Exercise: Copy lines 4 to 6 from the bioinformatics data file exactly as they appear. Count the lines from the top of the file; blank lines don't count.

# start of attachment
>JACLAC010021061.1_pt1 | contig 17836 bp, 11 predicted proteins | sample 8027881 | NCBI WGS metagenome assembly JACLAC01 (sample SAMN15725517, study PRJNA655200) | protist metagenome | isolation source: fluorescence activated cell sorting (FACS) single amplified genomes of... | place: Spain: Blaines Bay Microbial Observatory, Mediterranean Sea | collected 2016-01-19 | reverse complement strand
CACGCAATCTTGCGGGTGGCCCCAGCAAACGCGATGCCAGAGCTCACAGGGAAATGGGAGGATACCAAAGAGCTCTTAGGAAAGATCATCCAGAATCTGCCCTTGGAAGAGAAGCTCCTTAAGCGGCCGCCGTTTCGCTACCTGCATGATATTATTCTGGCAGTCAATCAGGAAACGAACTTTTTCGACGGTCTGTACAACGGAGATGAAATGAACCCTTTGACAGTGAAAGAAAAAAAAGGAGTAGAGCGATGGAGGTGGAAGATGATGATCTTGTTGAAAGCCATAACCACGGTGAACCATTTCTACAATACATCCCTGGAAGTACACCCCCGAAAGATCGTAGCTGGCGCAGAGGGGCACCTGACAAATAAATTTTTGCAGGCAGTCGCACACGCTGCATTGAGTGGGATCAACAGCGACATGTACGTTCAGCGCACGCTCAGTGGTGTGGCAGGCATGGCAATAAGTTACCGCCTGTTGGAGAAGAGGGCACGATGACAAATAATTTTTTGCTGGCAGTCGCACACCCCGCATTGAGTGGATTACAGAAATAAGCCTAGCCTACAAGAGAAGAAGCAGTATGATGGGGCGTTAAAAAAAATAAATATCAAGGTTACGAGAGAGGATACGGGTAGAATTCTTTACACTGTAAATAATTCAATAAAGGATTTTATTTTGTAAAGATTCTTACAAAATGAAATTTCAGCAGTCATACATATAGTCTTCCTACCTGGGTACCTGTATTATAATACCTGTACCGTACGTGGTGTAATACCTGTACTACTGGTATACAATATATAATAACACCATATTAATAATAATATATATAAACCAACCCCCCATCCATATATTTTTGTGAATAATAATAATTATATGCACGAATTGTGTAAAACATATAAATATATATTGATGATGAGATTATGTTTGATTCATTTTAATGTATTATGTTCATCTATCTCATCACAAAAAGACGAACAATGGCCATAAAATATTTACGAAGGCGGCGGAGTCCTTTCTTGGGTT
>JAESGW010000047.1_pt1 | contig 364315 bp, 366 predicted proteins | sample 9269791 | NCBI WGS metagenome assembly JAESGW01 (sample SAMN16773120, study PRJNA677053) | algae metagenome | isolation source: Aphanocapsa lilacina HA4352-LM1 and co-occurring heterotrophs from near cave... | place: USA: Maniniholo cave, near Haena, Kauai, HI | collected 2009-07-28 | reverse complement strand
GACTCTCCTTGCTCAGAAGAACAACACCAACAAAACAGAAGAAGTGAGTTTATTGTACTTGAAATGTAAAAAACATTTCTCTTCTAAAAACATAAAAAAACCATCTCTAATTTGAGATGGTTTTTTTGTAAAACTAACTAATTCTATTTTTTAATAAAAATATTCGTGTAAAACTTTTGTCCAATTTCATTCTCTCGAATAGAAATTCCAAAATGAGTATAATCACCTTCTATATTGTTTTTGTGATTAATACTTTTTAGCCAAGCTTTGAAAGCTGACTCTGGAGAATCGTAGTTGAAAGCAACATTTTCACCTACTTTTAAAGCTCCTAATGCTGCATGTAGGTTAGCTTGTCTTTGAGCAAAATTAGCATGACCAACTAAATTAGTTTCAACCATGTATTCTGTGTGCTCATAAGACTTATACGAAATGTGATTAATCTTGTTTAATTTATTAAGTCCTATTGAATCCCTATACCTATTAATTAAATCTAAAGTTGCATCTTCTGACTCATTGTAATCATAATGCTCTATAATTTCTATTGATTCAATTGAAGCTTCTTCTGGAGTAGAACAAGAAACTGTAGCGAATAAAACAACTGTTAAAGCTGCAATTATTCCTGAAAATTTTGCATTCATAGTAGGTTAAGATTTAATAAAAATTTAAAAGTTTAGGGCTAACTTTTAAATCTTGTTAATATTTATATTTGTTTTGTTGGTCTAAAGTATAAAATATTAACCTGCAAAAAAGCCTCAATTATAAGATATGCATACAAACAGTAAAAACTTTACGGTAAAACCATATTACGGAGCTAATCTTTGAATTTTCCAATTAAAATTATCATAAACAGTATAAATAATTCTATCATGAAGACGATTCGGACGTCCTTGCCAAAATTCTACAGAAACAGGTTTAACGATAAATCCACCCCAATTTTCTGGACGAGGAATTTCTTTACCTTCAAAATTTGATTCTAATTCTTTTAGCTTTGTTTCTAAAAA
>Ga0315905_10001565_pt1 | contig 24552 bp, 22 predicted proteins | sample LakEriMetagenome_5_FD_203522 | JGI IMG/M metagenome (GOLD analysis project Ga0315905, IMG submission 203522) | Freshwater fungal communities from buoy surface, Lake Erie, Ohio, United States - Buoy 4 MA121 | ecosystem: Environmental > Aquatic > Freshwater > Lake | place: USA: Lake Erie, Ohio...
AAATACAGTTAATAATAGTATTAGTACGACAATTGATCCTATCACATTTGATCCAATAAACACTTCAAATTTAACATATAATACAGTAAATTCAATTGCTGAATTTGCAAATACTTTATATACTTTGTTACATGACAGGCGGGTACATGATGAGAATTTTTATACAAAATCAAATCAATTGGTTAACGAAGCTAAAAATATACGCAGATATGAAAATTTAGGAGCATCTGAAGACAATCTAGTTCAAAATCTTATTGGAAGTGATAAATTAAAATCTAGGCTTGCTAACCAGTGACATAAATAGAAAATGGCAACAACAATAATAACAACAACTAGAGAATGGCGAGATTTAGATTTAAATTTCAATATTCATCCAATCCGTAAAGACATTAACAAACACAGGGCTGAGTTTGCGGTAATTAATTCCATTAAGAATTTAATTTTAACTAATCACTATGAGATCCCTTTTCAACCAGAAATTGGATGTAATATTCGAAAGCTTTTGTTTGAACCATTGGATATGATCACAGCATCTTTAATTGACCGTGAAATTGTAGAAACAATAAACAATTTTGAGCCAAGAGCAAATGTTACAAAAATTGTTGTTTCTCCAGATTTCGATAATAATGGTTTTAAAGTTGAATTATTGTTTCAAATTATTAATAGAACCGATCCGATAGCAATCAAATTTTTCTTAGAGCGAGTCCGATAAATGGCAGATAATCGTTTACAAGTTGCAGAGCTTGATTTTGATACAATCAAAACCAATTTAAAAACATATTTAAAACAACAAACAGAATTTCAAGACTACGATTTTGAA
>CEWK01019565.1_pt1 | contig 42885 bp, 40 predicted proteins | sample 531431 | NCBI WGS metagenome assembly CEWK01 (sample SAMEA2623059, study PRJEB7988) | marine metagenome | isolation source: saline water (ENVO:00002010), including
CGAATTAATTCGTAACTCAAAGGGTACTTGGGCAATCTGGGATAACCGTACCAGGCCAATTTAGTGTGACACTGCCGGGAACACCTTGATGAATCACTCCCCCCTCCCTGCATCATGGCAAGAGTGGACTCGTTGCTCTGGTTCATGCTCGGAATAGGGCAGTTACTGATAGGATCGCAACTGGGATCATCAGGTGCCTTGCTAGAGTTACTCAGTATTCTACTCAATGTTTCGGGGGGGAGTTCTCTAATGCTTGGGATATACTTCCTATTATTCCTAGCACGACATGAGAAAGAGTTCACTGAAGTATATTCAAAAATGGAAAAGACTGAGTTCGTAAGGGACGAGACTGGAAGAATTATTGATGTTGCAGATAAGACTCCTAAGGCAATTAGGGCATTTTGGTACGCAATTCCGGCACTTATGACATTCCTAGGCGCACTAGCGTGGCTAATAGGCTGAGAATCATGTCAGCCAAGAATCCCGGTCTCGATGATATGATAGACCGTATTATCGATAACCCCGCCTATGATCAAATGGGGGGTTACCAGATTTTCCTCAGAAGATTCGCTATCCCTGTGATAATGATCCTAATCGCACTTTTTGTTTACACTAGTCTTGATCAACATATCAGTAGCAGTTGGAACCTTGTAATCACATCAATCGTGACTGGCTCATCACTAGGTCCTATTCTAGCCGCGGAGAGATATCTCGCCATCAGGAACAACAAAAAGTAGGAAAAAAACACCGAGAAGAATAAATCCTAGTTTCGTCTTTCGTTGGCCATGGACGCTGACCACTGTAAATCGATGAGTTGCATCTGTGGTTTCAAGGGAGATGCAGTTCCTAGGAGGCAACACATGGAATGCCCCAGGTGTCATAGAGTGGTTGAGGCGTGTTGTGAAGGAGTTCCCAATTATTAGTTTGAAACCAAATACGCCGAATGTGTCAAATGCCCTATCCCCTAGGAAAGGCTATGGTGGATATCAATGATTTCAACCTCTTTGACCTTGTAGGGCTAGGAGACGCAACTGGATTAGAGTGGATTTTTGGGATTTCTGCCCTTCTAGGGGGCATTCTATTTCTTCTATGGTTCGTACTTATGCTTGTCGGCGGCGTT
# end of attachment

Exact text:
GACTCTCCTTGCTCAGAAGAACAACACCAACAAAACAGAAGAAGTGAGTTTATTGTACTTGAAATGTAAAAAACATTTCTCTTCTAAAAACATAAAAAAACCATCTCTAATTTGAGATGGTTTTTTTGTAAAACTAACTAATTCTATTTTTTAATAAAAATATTCGTGTAAAACTTTTGTCCAATTTCATTCTCTCGAATAGAAATTCCAAAATGAGTATAATCACCTTCTATATTGTTTTTGTGATTAATACTTTTTAGCCAAGCTTTGAAAGCTGACTCTGGAGAATCGTAGTTGAAAGCAACATTTTCACCTACTTTTAAAGCTCCTAATGCTGCATGTAGGTTAGCTTGTCTTTGAGCAAAATTAGCATGACCAACTAAATTAGTTTCAACCATGTATTCTGTGTGCTCATAAGACTTATACGAAATGTGATTAATCTTGTTTAATTTATTAAGTCCTATTGAATCCCTATACCTATTAATTAAATCTAAAGTTGCATCTTCTGACTCATTGTAATCATAATGCTCTATAATTTCTATTGATTCAATTGAAGCTTCTTCTGGAGTAGAACAAGAAACTGTAGCGAATAAAACAACTGTTAAAGCTGCAATTATTCCTGAAAATTTTGCATTCATAGTAGGTTAAGATTTAATAAAAATTTAAAAGTTTAGGGCTAACTTTTAAATCTTGTTAATATTTATATTTGTTTTGTTGGTCTAAAGTATAAAATATTAACCTGCAAAAAAGCCTCAATTATAAGATATGCATACAAACAGTAAAAACTTTACGGTAAAACCATATTACGGAGCTAATCTTTGAATTTTCCAATTAAAATTATCATAAACAGTATAAATAATTCTATCATGAAGACGATTCGGACGTCCTTGCCAAAATTCTACAGAAACAGGTTTAACGATAAATCCACCCCAATTTTCTGGACGAGGAATTTCTTTACCTTCAAAATTTGATTCTAATTCTTTTAGCTTTGTTTCTAAAAA
>Ga0315905_10001565_pt1 | contig 24552 bp, 22 predicted proteins | sample LakEriMetagenome_5_FD_203522 | JGI IMG/M metagenome (GOLD analysis project Ga0315905, IMG submission 203522) | Freshwater fungal communities from buoy surface, Lake Erie, Ohio, United States - Buoy 4 MA121 | ecosystem: Environmental > Aquatic > Freshwater > Lake | place: USA: Lake Erie, Ohio...
AAATACAGTTAATAATAGTATTAGTACGACAATTGATCCTATCACATTTGATCCAATAAACACTTCAAATTTAACATATAATACAGTAAATTCAATTGCTGAATTTGCAAATACTTTATATACTTTGTTACATGACAGGCGGGTACATGATGAGAATTTTTATACAAAATCAAATCAATTGGTTAACGAAGCTAAAAATATACGCAGATATGAAAATTTAGGAGCATCTGAAGACAATCTAGTTCAAAATCTTATTGGAAGTGATAAATTAAAATCTAGGCTTGCTAACCAGTGACATAAATAGAAAATGGCAACAACAATAATAACAACAACTAGAGAATGGCGAGATTTAGATTTAAATTTCAATATTCATCCAATCCGTAAAGACATTAACAAACACAGGGCTGAGTTTGCGGTAATTAATTCCATTAAGAATTTAATTTTAACTAATCACTATGAGATCCCTTTTCAACCAGAAATTGGATGTAATATTCGAAAGCTTTTGTTTGAACCATTGGATATGATCACAGCATCTTTAATTGACCGTGAAATTGTAGAAACAATAAACAATTTTGAGCCAAGAGCAAATGTTACAAAAATTGTTGTTTCTCCAGATTTCGATAATAATGGTTTTAAAGTTGAATTATTGTTTCAAATTATTAATAGAACCGATCCGATAGCAATCAAATTTTTCTTAGAGCGAGTCCGATAAATGGCAGATAATCGTTTACAAGTTGCAGAGCTTGATTTTGATACAATCAAAACCAATTTAAAAACATATTTAAAACAACAAACAGAATTTCAAGACTACGATTTTGAA